I’ve gotta be honest: there are times when I wonder why I’m riding. It’s 5:30am and I’m on the trainer. It’s cold and raining, and I’m doing hill repeats. It’s midday sun, triple-digit temperatures, and I’m on blacktop. It’s headwinds that don’t turn into tailwinds. It’s halfway through a cyclocross race. It’s mile 45 of this year’s Gravel Metric. There are times when bailing seems like a good option. When my mind goes through the analysis of bailing–at home, it might be the question of what I could be doing if I wasn’t on the trainer (sleep? watch the news? read? obsessively follow new product launches?) On the road, the questions might be who I would call, how long it might take for them to come get me, or what shortcuts I could take to end a ride.
I’m either stubborn or stupid, but I don’t bail. There have been rides where I’ve been dropped–many, in fact. I either finish the ride solo, or go out further and punish myself a bit more. But why? I’m not a sponsored rider. I’m not a professional rider. I’m not going to win prizes. I’m not going to even be the fastest guy in the group I ride with. With the various health crap I’ve got going on, I’m not likely to ever be what I’d consider to be a fast rider.
Wednesday, October 24, 2012 was an unseasonably warm night in DeKalb, Illinois. There was a group of seven riders who went out–five regulars (Tobie, BPaul, Lenny, Frank and I), an honored guest (Brendan Gore-cik), and a first-time rider. I’ll write about him another time.
At 6pm, when we rolled out, twilight was upon us, and the temperature was hovering at 70 degrees. There was a brisk wind out of the South. We were all mounted on our various gravel-oriented steeds, and we headed out of town.
In that group, there’s no doubt that I’m the weakest link. So why do it?
The road turned to gravel as we turned into the wind. Tobie and Brendan were up front.
BPaul was next to me.
And the night was closing in. We rode in that formation for a while, and then BPaul and I loped around Tobie and Brendan, and pulled.
I’d look over my shoulder to make sure we were all hanging on…
And then look forward, at BPaul and my lights, showing the gravel skittering by underfoot.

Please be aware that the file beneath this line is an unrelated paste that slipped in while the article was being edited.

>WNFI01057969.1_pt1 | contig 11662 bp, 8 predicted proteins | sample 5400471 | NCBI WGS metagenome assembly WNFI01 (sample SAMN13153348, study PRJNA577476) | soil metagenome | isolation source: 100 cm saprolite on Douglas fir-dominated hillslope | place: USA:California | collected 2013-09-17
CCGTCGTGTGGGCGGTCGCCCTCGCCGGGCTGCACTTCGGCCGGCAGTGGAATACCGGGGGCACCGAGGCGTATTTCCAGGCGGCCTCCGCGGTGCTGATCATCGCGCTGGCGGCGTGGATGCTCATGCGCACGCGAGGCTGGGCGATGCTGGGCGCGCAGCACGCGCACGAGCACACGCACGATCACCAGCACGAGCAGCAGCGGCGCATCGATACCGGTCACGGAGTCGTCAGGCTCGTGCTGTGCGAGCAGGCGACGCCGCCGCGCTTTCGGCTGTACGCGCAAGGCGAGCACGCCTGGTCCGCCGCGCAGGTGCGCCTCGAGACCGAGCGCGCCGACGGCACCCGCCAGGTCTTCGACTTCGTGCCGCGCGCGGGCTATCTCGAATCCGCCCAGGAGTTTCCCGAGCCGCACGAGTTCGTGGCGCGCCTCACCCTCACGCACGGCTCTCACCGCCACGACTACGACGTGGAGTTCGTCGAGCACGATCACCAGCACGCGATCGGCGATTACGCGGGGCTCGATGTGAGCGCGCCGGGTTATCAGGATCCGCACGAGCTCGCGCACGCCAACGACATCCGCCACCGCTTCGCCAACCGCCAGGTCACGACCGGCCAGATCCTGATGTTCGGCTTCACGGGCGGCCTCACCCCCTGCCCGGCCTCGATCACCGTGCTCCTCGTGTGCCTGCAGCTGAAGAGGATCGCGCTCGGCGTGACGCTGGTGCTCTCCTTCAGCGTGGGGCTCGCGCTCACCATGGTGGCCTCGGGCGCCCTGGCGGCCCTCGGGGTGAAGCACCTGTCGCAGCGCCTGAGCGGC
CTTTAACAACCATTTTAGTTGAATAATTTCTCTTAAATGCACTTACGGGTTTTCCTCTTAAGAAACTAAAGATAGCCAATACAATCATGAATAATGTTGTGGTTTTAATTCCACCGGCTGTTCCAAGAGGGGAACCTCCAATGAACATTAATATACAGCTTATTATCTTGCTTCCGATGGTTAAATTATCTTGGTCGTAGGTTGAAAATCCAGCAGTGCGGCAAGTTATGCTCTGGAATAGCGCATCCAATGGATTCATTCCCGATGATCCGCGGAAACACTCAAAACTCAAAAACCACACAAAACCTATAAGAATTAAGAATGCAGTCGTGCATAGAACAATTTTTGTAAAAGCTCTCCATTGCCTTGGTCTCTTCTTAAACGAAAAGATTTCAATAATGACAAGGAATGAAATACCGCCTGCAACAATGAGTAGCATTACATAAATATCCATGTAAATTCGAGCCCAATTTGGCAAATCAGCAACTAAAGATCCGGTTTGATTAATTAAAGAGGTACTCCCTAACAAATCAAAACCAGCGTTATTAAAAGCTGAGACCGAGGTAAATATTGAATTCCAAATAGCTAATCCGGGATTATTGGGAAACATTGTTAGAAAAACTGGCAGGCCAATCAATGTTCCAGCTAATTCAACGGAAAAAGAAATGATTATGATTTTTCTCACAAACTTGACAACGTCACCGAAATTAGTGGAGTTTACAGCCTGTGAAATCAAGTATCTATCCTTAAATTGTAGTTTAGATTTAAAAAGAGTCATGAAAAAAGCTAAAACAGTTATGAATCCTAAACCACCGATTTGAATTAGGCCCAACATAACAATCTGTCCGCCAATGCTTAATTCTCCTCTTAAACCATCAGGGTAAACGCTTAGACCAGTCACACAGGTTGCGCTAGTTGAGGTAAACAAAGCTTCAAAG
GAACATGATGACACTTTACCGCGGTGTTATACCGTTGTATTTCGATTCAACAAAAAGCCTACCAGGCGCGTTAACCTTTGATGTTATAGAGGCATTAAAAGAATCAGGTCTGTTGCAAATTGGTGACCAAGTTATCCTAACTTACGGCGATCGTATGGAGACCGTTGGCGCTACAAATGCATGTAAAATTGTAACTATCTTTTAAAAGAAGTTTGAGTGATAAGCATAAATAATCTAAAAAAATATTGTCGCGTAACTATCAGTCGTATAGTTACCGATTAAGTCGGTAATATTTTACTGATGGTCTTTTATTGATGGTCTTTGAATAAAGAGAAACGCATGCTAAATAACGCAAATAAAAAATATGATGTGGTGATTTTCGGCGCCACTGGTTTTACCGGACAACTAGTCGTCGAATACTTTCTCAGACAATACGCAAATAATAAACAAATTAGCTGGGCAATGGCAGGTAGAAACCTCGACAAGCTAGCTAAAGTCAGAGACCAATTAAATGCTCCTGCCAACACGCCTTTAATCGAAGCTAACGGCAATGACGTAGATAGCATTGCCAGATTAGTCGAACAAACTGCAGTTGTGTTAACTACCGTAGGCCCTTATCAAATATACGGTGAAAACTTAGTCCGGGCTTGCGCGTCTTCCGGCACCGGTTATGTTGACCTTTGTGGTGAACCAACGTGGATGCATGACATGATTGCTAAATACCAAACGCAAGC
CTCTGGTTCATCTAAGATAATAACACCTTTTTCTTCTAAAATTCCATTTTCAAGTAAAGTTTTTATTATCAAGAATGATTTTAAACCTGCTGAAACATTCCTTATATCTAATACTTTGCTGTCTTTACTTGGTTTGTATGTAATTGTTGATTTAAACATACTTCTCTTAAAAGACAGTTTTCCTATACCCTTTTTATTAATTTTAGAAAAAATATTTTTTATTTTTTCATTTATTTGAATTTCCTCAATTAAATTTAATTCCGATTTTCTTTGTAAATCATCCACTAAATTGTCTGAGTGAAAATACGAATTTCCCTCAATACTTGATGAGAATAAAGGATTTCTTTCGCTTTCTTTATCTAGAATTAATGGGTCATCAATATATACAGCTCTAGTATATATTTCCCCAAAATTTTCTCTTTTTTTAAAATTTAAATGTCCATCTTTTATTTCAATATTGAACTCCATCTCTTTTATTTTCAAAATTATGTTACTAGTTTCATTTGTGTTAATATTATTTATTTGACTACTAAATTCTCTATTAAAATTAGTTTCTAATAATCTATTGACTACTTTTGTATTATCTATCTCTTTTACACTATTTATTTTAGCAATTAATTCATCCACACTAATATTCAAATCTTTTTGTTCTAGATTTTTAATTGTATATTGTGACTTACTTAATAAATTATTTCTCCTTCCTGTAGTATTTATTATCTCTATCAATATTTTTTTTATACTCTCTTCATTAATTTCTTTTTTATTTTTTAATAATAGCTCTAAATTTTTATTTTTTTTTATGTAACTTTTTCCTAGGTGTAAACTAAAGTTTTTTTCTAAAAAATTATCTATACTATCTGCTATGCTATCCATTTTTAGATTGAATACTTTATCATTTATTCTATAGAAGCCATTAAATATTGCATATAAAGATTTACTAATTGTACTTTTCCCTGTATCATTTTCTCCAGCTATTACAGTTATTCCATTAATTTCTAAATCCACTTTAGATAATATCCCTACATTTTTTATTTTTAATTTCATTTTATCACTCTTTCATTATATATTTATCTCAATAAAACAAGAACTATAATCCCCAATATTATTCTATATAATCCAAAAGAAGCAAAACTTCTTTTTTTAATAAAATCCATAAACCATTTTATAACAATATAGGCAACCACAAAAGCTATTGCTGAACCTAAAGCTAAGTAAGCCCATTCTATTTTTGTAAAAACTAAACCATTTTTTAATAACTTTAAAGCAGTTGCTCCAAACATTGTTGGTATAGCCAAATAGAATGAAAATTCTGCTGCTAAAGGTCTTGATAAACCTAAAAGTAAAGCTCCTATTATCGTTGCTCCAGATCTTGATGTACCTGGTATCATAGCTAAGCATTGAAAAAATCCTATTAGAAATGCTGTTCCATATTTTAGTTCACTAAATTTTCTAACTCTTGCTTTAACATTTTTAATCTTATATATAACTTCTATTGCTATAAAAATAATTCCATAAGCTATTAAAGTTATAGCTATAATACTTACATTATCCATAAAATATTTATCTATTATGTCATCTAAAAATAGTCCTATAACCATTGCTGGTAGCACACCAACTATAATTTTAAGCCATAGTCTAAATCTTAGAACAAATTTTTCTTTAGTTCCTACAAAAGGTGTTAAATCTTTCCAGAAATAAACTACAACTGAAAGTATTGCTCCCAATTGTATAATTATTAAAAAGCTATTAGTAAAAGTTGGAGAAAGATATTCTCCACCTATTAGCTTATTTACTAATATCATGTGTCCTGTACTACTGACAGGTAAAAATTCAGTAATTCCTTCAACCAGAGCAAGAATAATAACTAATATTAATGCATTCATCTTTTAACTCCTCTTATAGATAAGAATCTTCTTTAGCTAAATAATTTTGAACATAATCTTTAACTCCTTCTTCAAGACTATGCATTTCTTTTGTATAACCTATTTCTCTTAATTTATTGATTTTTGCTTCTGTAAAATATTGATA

We rode in the night, with the warm wind blowing, and did a few laps at a local forest preserve. In the dark. It was more fun than we had any right to expect. Then, we headed back out to the road, and back towards town.
We were cruising at a relaxed pace, approaching a gentle hill. Never being one who knows when to say when, I dropped a couple gears and spun up the pace. With a comfortable tailwind, I picked up to 25mph pretty quickly. Just as I looked over my shoulder to see where the group was, Tobie and Brendan whizzed past.
The next several miles back to town consisted of coasting up to intersections, and then blasting up to top speed. We were on cross bikes (and Frank on a mountain bike), sprinting on paved roads, in the dark. According to ye olde Garmin, my top speed for that segment was 33.2 mph. I did my best to hang, but when the fastest guys were out front, it was all I could do to suck a wheel…and there was one instance where I couldn’t even hold a wheel.
That’s why I ride. I ride because 2 years ago, when I got serious about riding, I thought 5 miles was a huge distance to go on a bike. I thought pedalling at 15mph was ludicrous. I thought running shorts should be worn over cycling bibs.
Sometimes, when people talk to me about riding, I can see the doubt in their eyes. I can see the questions they have…why would any rational person strap on a headlamp and ride bikes on gravel roads at night? Why would anyone look forward to a 115 mile uphill, into the wind, as a good recreational activity for a Sunday? Why would anyone want to ride?
I ride because of the sound gravel makes as it pings off of a titanium downtube, and because of the conversation that can only be had between two people riding side by side on bicycles. I ride because I can’t quite hang–but I’m getting closer every month. I ride because being a cyclist is something I’m proud of. It’s something I aspire to be. And wearing the colors of my favorite shop is something I like to do.
I ride because I remember what it was like to start riding, and how much I’ve grown since then. I ride because I can see how much growth potential remains.
In the past, people lived vicariously through the lives of others. I recently read a blog post suggesting that people spend time on Facebook and similar sites, presenting an idealized picture of themselves to others. We don’t post the pictures where we look crappy, or where we’re doing things that we’re ashamed of. We post the best image of ourselves. We tag pictures of ourselves, with our friends, all smiling. When I look at the images of myself on Facebook, I see four things: a proud father, a happy husband, a good friend and a cyclist. In my opinion, we no longer live vicariously through others. We live vicariously through ourselves, posting these idealized versions of ourselves. I try to be pretty straight here on the blog, but I ride because I enjoy the experiences, the trials, the growth, the friends, and the aftermath. I like how I look riding–smiling, happy, confident.
I ride with Axletree because I want others to have those same experiences, and that same growth.
I ride because it makes me a better person. Healthier, happier, tougher, wiser. You should ride too.